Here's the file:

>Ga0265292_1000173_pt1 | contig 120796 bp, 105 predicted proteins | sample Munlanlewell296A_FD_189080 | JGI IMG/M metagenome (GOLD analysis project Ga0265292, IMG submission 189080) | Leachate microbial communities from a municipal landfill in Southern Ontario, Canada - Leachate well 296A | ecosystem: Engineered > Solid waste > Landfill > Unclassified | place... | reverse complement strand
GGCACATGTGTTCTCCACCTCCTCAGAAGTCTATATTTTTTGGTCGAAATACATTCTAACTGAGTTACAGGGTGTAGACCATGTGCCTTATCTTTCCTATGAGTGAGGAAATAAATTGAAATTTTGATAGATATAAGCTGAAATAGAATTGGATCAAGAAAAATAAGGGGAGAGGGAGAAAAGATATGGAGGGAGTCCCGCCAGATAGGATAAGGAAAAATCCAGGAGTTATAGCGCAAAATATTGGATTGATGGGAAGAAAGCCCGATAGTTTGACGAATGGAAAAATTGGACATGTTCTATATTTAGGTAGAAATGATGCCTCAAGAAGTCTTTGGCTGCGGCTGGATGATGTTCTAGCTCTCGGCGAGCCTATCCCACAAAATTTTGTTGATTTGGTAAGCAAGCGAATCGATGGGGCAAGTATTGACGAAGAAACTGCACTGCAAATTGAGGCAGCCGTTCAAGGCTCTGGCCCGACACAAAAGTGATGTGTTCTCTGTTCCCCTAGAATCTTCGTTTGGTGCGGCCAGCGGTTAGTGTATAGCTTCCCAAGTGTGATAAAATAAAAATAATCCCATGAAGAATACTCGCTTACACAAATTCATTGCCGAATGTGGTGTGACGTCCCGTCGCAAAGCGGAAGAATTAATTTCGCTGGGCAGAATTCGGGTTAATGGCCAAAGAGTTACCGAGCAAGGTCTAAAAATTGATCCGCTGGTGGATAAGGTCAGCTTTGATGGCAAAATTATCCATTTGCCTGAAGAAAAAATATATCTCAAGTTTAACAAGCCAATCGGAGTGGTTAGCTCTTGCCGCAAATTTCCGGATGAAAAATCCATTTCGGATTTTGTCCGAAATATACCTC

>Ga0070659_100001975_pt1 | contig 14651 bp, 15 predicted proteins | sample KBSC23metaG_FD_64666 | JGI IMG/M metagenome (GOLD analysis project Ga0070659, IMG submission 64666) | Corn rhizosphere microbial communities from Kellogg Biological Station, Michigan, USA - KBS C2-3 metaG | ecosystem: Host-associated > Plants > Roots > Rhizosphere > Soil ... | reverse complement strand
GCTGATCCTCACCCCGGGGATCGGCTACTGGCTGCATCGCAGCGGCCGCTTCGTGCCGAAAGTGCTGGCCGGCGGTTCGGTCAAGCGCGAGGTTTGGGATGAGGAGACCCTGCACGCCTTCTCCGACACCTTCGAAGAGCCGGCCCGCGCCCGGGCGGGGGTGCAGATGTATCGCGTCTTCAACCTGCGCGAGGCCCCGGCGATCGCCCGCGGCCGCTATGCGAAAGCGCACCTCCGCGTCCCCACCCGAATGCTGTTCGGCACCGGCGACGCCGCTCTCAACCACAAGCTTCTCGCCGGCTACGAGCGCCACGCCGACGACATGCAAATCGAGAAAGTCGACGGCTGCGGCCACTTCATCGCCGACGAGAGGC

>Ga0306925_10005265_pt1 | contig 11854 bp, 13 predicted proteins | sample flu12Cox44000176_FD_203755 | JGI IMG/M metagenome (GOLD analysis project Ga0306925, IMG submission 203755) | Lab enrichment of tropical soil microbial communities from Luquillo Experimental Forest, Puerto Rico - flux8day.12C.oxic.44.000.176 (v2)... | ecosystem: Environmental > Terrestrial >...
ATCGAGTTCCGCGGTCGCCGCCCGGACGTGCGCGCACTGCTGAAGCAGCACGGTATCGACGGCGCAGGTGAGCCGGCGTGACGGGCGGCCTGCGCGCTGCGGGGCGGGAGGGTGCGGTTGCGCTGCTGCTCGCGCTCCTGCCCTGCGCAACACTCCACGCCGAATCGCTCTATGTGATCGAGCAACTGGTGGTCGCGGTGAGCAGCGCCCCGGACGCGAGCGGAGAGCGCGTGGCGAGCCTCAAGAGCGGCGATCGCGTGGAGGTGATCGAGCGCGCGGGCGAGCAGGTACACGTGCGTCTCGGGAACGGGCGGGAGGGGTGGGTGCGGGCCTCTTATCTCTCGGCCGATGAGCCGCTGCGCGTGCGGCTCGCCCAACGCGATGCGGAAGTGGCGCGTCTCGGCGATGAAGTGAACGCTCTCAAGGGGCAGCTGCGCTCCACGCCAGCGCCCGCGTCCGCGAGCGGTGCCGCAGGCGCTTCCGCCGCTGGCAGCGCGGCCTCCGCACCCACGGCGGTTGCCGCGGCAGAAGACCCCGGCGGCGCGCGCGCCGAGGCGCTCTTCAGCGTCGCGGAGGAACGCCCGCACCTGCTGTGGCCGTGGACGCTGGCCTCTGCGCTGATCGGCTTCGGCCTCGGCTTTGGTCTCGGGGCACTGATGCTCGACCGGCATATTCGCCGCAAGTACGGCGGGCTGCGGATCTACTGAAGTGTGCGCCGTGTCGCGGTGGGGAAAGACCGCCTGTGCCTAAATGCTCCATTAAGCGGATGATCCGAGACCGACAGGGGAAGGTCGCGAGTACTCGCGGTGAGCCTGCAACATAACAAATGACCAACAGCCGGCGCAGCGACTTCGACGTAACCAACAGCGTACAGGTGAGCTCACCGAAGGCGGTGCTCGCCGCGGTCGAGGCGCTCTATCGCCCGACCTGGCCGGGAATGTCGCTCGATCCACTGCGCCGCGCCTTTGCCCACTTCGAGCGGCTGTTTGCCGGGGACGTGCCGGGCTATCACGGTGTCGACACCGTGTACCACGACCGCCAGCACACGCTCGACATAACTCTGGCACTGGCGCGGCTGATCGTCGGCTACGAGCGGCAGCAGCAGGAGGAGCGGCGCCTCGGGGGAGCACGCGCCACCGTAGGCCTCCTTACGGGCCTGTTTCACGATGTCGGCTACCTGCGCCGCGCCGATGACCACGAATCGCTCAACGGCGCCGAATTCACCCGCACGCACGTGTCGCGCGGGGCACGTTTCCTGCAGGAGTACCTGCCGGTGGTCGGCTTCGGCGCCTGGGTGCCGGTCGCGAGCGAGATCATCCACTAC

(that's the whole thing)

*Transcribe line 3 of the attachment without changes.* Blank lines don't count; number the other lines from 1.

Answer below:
>Ga0070659_100001975_pt1 | contig 14651 bp, 15 predicted proteins | sample KBSC23metaG_FD_64666 | JGI IMG/M metagenome (GOLD analysis project Ga0070659, IMG submission 64666) | Corn rhizosphere microbial communities from Kellogg Biological Station, Michigan, USA - KBS C2-3 metaG | ecosystem: Host-associated > Plants > Roots > Rhizosphere > Soil ... | reverse complement strand